But these newcomers are also partly to blame for pushing house prices beyond the reach of younger voters and in many places traditionally close-knit communities are being displaced and destabilised.

Partly to counter this, Deputy Prime Minister John Prescott has earmarked the county for hundreds of thousands of new homes and in Essex North developments have been touted for a triangle around Frating.

As with other Essex constituencies, fear of crime is top of many voters' priorities, except that in this constituency, it is rural crime that troubles people.

Conservative leader Michael Howard has tried to make traveller and gypsy sites an election issue, but in Essex North the question of where to home itinerants has long vexed local residents around Colchester.

Similarly, anger and tension has been mounting against "unreliable" train services which are the bane of many people's lives.

AS the red Labour tide engulfed large swathes of middle England in the 1997 and 2001 elections, Essex North remained decidedly blue.

With the help of his indomitable wife Anne, Mr Jenkin – a Cambridge University choral scholar – has struck the right notes with voters for 13 years – five in the old constituency of North Essex and for the last eight in his current seat.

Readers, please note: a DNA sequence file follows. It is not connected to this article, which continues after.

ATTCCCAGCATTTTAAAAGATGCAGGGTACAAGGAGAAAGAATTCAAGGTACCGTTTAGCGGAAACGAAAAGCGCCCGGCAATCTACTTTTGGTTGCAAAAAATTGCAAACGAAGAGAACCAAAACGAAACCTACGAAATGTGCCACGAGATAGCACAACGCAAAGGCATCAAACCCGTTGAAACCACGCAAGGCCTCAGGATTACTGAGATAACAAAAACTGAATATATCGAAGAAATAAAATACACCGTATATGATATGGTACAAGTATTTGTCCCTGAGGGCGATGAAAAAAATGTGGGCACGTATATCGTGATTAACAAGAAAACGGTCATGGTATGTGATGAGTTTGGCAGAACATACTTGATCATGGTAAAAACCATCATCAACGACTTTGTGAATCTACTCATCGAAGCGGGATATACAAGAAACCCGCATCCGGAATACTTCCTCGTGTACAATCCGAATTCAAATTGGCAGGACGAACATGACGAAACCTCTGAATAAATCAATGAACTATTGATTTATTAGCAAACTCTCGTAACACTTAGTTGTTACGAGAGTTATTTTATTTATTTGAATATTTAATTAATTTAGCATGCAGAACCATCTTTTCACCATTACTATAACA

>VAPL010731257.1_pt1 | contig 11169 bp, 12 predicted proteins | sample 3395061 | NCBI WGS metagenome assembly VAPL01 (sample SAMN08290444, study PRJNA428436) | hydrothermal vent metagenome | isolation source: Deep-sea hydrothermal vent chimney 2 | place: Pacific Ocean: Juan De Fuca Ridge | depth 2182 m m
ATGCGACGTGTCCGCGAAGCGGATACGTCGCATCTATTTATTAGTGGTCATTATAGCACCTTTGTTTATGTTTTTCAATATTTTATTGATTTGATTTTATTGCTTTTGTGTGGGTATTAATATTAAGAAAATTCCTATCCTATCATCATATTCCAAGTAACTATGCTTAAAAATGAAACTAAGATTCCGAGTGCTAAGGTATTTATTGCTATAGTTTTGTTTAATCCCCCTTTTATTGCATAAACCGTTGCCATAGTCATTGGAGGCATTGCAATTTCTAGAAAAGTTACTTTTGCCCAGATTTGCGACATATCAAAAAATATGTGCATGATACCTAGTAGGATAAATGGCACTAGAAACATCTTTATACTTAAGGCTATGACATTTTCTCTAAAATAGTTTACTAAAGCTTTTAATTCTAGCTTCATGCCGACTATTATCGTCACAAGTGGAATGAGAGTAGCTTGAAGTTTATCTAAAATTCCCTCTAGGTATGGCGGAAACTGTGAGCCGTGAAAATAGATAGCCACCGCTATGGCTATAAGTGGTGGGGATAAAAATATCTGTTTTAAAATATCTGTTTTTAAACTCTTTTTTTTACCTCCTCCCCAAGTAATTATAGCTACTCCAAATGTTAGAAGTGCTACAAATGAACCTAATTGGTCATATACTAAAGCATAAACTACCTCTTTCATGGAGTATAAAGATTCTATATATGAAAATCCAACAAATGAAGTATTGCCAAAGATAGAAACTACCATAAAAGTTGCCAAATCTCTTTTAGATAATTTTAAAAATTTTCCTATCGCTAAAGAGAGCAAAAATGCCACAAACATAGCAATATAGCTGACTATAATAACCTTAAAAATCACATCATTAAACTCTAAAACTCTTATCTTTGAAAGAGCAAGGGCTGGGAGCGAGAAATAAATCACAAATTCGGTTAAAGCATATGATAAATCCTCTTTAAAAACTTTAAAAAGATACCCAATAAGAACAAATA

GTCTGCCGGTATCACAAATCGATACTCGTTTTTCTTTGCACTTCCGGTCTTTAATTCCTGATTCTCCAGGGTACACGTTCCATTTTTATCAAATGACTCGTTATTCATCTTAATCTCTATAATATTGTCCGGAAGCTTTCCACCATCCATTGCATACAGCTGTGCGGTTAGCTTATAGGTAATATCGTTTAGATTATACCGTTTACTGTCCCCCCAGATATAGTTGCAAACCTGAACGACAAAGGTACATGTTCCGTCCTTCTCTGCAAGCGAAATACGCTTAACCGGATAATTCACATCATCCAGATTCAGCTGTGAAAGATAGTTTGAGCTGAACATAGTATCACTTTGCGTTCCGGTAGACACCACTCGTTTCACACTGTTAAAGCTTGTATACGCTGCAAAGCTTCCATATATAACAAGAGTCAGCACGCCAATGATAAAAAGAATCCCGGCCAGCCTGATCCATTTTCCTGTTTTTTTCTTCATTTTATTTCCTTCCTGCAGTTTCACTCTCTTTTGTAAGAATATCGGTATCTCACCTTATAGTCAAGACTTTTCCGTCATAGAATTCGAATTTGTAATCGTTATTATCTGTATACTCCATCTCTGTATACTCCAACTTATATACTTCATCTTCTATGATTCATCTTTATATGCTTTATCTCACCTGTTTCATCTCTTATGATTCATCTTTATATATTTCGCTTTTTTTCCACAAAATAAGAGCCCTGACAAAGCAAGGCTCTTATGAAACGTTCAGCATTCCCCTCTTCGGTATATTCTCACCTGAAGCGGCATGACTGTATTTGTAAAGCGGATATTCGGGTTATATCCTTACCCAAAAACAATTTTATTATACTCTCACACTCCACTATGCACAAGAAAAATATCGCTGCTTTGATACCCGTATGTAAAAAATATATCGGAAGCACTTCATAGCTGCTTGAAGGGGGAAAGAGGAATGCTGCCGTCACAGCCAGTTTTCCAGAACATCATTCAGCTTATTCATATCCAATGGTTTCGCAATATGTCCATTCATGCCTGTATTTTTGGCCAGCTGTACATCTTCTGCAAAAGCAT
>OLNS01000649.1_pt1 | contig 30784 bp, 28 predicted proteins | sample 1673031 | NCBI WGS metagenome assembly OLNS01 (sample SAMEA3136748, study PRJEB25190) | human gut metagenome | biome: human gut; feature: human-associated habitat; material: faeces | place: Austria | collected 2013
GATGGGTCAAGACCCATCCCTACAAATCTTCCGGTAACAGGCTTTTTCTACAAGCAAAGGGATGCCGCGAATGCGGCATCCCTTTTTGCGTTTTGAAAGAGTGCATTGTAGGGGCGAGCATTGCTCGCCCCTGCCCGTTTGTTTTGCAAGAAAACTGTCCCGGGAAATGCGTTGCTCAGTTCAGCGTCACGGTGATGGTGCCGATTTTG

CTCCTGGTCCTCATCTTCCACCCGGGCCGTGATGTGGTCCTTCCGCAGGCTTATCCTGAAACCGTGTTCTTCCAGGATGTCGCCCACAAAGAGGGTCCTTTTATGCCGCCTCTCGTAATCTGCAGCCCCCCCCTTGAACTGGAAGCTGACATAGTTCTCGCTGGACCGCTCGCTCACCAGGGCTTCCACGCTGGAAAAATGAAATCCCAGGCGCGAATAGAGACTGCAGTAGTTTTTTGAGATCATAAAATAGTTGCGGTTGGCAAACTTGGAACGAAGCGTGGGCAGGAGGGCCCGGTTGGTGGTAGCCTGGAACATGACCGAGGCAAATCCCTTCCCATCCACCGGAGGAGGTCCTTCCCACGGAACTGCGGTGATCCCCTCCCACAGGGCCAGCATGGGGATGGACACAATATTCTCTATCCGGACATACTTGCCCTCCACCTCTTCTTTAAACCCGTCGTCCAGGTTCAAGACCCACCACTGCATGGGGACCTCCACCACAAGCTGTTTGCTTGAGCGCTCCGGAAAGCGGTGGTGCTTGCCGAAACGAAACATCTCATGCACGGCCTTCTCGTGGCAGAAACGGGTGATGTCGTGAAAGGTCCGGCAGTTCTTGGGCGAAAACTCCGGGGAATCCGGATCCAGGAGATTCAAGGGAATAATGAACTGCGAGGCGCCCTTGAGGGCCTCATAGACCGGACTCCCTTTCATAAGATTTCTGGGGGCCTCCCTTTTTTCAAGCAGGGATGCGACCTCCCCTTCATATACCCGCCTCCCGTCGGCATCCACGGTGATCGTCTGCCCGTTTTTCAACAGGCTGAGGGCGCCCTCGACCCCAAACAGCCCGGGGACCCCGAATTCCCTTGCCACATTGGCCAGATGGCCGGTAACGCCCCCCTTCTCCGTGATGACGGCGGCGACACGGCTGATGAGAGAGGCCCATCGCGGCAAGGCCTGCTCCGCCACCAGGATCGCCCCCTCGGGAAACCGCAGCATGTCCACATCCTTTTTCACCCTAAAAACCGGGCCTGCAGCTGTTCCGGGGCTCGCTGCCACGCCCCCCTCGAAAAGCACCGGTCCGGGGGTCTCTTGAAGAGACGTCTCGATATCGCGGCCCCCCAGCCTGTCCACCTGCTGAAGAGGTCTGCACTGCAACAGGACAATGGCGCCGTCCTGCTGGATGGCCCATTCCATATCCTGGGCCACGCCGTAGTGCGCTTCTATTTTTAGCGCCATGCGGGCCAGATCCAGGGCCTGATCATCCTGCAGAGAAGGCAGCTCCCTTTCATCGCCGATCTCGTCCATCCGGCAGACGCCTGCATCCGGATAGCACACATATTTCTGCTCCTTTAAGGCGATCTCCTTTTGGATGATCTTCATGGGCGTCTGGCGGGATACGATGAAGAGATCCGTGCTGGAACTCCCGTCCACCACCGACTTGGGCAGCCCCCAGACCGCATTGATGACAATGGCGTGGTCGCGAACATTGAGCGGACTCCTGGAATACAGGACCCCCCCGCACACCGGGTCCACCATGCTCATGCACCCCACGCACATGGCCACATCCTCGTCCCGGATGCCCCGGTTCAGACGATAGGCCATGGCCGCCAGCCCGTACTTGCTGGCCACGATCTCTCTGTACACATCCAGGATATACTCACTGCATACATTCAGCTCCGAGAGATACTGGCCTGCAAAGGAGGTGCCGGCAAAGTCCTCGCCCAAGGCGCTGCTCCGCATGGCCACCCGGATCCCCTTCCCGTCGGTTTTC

The 46-year-old son of the former Thatcher cabinet minister, Patrick, Mr Jenkin, who is a venture capitalist by training, lives in Hatfield Peverel and owns a weekend retreat in Brightlingsea.

Life in Westminster is well known for its highs and lows, but the last four years have been a political parabola for the popular Mr Jenkin, whose nickname his "Badger".

When William Hague resigned after ballot box obliteration in 2001, Mr Jenkin seemingly backed the right man by spearheading Iain Duncan Smith's leadership campaign and was rewarded with the prestigious shadow defence portfolio.